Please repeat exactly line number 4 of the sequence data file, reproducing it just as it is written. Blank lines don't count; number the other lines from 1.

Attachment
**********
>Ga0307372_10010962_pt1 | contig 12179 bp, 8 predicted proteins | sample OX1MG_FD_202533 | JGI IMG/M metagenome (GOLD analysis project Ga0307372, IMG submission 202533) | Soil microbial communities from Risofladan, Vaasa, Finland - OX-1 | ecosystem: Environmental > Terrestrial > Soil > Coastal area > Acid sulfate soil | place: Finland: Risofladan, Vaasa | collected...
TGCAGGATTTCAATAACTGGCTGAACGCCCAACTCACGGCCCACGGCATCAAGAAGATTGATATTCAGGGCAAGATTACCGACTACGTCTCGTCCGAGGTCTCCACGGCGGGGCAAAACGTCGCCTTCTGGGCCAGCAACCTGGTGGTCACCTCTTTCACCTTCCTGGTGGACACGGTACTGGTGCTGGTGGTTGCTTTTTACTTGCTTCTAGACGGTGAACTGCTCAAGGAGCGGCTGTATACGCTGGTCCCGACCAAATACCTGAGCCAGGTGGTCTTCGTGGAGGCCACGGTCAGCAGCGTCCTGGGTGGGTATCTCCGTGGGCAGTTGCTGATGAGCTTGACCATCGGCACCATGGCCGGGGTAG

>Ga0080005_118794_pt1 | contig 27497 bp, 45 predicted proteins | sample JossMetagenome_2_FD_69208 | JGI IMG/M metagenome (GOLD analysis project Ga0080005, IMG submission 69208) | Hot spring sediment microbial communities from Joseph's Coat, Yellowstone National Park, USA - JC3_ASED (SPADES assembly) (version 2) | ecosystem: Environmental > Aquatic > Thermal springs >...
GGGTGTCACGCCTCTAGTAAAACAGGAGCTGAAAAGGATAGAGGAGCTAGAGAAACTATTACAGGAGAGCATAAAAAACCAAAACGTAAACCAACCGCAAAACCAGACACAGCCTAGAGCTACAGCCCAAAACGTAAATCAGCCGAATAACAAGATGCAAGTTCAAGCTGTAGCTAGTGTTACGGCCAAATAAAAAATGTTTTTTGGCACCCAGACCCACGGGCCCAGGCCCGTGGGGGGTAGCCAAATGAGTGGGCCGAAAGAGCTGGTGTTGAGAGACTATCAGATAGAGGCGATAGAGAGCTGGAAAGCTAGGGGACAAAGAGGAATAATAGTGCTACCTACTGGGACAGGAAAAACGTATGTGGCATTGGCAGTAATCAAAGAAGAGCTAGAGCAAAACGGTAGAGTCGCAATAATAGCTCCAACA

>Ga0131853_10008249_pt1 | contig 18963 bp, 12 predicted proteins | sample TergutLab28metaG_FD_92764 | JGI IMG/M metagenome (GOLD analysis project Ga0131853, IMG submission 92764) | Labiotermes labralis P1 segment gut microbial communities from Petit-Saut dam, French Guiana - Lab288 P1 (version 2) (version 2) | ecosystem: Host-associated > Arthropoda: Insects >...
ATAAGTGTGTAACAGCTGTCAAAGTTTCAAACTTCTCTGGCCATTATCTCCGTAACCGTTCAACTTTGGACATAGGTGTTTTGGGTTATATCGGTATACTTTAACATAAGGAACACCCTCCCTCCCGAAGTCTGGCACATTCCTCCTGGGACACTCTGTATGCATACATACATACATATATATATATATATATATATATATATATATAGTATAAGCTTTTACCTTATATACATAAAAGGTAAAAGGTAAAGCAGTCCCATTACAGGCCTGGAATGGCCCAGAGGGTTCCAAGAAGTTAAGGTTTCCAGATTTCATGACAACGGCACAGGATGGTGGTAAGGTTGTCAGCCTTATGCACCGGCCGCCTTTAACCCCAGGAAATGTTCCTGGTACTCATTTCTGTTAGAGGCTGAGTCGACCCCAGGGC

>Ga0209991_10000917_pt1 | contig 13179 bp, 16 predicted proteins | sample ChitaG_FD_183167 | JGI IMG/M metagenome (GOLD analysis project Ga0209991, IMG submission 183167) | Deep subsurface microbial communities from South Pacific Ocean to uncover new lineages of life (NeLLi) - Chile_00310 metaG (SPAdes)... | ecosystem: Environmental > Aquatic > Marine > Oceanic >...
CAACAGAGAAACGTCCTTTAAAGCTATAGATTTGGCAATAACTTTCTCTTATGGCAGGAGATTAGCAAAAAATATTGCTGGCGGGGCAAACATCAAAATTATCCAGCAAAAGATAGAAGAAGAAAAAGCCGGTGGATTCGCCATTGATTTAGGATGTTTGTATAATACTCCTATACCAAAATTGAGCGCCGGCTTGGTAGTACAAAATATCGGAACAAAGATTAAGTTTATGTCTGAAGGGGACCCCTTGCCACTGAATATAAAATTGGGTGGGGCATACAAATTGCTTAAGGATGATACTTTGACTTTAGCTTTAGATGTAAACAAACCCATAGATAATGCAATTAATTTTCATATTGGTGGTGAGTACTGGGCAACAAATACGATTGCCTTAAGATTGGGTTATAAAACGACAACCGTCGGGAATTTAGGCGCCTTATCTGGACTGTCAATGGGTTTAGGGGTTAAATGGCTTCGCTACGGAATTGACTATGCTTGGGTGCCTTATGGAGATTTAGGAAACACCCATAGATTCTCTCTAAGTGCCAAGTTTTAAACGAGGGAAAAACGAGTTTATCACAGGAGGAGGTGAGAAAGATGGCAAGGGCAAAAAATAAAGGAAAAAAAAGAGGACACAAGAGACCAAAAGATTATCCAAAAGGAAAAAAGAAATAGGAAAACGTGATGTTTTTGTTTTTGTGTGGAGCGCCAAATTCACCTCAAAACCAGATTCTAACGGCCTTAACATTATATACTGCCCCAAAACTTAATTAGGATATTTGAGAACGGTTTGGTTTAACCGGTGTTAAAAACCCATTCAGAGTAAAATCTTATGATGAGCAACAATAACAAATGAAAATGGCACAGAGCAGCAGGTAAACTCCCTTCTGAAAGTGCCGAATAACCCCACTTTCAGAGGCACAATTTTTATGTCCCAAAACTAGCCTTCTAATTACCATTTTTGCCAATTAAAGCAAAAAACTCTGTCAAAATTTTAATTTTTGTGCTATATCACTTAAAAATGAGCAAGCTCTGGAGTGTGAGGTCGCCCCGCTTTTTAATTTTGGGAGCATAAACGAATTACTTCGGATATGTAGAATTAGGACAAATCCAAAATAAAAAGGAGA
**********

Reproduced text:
GGGTGTCACGCCTCTAGTAAAACAGGAGCTGAAAAGGATAGAGGAGCTAGAGAAACTATTACAGGAGAGCATAAAAAACCAAAACGTAAACCAACCGCAAAACCAGACACAGCCTAGAGCTACAGCCCAAAACGTAAATCAGCCGAATAACAAGATGCAAGTTCAAGCTGTAGCTAGTGTTACGGCCAAATAAAAAATGTTTTTTGGCACCCAGACCCACGGGCCCAGGCCCGTGGGGGGTAGCCAAATGAGTGGGCCGAAAGAGCTGGTGTTGAGAGACTATCAGATAGAGGCGATAGAGAGCTGGAAAGCTAGGGGACAAAGAGGAATAATAGTGCTACCTACTGGGACAGGAAAAACGTATGTGGCATTGGCAGTAATCAAAGAAGAGCTAGAGCAAAACGGTAGAGTCGCAATAATAGCTCCAACA